Good governance of migration is essential for securing the rights of the individual men and women who migrate for work, and for stimulating the development potential of migration for both countries of origin and destination. A desirable international order for labour migration would be one where people migrate by choice and not by necessity; and where those who migrate for work will enjoy full labour and human rights. A main challenge for governments and key actors in countries of origin, transit and destination is the concrete planning and implementation of effective, mutually reinforcing policies and practices to enhance the development potential of migration and at the same time protect and empower migrants throughout the migration cycle: before they leave their home country; after they leave and while they work in countries of destination; and after they return to their home countries.
Governance of migration entails putting in place good national structures and systems but also necessitates international partnerships and collaboration via bilateral and multilateral means. Such collaboration could be based on, among others, the following measures: recognition of mutual benefits to both origin and destination countries; transparent migration policies in line with labour market needs; protection of migrant workers’ rights in line with international instruments; promotion of bilateral, regional and international cooperation and formulation of policies based on reliable information and data.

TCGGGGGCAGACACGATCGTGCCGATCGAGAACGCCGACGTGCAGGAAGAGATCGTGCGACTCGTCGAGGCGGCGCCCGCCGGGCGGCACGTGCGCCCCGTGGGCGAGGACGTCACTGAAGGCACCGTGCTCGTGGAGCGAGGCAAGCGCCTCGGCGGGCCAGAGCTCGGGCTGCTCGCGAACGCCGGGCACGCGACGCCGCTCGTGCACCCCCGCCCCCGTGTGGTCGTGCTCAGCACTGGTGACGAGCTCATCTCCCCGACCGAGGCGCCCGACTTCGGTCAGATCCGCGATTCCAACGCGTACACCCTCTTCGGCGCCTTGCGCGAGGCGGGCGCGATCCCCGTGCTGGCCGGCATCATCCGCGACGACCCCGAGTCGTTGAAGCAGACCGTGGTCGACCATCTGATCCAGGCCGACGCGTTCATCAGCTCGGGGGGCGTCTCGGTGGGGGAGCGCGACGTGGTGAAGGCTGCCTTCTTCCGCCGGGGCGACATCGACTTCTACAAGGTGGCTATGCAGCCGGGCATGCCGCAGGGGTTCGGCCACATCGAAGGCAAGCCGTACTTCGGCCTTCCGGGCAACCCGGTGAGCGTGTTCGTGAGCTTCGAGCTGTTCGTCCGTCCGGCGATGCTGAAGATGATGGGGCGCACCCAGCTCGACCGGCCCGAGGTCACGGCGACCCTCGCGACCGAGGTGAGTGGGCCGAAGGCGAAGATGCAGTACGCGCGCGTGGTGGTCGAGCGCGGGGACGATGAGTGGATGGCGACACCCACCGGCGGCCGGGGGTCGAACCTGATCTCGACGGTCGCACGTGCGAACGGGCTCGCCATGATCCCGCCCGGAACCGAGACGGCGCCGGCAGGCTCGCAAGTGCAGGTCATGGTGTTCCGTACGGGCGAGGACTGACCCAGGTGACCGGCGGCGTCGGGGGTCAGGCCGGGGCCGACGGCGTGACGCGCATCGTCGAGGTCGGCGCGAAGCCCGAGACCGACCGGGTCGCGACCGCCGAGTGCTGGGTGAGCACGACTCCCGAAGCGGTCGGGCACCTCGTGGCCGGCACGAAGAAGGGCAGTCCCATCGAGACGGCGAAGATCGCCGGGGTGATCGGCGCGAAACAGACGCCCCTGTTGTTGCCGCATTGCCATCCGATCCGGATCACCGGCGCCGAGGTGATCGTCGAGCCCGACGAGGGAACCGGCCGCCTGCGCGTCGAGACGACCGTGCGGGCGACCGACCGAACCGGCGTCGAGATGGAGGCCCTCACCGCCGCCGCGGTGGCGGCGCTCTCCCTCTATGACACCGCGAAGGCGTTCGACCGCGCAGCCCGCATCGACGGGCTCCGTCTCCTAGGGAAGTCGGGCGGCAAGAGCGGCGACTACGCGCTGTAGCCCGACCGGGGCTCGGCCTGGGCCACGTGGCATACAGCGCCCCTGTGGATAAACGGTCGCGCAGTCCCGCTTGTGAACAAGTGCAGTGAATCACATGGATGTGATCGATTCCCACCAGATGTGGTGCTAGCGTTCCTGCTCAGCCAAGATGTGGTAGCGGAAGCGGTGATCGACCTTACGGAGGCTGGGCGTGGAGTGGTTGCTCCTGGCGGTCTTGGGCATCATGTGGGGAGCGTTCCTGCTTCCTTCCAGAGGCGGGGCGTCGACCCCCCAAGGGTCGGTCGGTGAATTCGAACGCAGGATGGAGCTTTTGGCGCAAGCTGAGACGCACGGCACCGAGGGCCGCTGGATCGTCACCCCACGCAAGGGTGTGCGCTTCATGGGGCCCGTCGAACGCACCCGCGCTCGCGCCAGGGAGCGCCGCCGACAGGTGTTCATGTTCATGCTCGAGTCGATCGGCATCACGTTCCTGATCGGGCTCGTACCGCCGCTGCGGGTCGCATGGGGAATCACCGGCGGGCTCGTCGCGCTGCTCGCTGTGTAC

Development of a national policy framework on migration is an essential first step towards creating effective migration governance structures. Such a policy should set out the institutional, the legislative and the regulatory framework as well as the framework for social dialogue and other consultative processes. For developing countries, it would be particularly relevant to link migration and employment policies and to recognize and harness the contribution of labour migration to development through, inter alia, the transfer of remittances , investments, technology, and critical skills, which can be promoted through return migration and by transnational communities.
The following sections provide a comprehensive list of resources and tools describing the interlinkages between migration and development, policy making, migration and employment, gender and migration, and return migration. Also included are tools for relevant partners, such as trade unions and civil society organizations.